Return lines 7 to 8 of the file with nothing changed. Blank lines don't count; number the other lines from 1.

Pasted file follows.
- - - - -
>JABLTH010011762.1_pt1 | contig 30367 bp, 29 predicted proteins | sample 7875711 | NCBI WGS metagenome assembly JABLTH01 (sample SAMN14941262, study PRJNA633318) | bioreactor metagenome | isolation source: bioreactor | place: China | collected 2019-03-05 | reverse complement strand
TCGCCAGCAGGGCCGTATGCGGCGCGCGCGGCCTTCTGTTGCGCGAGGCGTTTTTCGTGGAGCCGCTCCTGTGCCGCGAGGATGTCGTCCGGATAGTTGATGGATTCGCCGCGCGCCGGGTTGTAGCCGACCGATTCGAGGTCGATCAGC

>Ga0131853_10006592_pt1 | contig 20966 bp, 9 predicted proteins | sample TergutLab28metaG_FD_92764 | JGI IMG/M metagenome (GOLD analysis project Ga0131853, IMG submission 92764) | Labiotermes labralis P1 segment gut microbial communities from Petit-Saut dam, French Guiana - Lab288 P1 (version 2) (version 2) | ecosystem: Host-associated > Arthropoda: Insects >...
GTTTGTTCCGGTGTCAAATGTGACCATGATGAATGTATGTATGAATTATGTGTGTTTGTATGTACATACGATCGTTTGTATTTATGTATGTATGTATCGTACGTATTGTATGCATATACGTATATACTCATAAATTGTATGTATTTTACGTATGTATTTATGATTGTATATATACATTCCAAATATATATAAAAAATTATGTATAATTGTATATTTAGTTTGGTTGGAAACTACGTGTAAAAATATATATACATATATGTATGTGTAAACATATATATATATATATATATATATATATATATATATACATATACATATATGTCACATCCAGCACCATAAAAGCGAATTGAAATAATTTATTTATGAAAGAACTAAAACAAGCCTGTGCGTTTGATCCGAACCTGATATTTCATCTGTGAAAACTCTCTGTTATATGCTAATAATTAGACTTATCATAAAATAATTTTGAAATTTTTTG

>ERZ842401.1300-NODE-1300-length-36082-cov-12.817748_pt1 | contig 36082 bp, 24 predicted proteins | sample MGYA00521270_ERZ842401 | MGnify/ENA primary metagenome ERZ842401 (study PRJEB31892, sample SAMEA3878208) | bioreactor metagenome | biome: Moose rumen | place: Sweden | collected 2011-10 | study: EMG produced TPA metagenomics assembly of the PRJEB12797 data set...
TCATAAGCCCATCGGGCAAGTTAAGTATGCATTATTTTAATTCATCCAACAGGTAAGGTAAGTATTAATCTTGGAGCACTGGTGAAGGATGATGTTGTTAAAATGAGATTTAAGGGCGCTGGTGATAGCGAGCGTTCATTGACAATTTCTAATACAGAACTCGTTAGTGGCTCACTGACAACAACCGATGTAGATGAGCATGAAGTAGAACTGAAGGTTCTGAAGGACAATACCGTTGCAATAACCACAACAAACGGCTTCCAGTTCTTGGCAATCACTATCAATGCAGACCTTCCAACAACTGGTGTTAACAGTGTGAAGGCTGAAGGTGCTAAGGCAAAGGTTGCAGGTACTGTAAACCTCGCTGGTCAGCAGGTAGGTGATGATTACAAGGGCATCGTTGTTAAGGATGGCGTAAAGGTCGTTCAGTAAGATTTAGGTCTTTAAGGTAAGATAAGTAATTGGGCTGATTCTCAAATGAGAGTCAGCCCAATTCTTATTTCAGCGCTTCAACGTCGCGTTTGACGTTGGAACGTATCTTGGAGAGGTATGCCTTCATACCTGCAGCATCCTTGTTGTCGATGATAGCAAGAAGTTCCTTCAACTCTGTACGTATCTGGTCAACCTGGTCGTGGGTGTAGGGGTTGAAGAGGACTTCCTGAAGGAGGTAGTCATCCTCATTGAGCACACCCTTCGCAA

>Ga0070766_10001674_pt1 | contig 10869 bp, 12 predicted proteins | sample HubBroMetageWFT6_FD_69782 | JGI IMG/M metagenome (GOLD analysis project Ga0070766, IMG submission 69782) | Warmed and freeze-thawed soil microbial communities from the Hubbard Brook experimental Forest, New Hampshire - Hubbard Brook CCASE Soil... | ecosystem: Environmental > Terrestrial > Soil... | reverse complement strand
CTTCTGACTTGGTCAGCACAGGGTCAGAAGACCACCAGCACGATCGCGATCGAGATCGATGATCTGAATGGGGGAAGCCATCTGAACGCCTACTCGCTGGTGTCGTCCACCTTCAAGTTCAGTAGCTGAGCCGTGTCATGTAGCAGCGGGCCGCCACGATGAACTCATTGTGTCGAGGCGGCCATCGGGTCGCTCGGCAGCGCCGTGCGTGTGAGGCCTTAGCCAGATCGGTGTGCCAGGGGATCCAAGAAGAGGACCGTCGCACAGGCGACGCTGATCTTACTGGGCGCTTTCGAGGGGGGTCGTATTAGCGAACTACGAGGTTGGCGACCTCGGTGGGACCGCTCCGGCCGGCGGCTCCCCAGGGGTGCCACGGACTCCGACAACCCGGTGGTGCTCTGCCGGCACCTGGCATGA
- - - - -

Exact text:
>Ga0070766_10001674_pt1 | contig 10869 bp, 12 predicted proteins | sample HubBroMetageWFT6_FD_69782 | JGI IMG/M metagenome (GOLD analysis project Ga0070766, IMG submission 69782) | Warmed and freeze-thawed soil microbial communities from the Hubbard Brook experimental Forest, New Hampshire - Hubbard Brook CCASE Soil... | ecosystem: Environmental > Terrestrial > Soil... | reverse complement strand
CTTCTGACTTGGTCAGCACAGGGTCAGAAGACCACCAGCACGATCGCGATCGAGATCGATGATCTGAATGGGGGAAGCCATCTGAACGCCTACTCGCTGGTGTCGTCCACCTTCAAGTTCAGTAGCTGAGCCGTGTCATGTAGCAGCGGGCCGCCACGATGAACTCATTGTGTCGAGGCGGCCATCGGGTCGCTCGGCAGCGCCGTGCGTGTGAGGCCTTAGCCAGATCGGTGTGCCAGGGGATCCAAGAAGAGGACCGTCGCACAGGCGACGCTGATCTTACTGGGCGCTTTCGAGGGGGGTCGTATTAGCGAACTACGAGGTTGGCGACCTCGGTGGGACCGCTCCGGCCGGCGGCTCCCCAGGGGTGCCACGGACTCCGACAACCCGGTGGTGCTCTGCCGGCACCTGGCATGA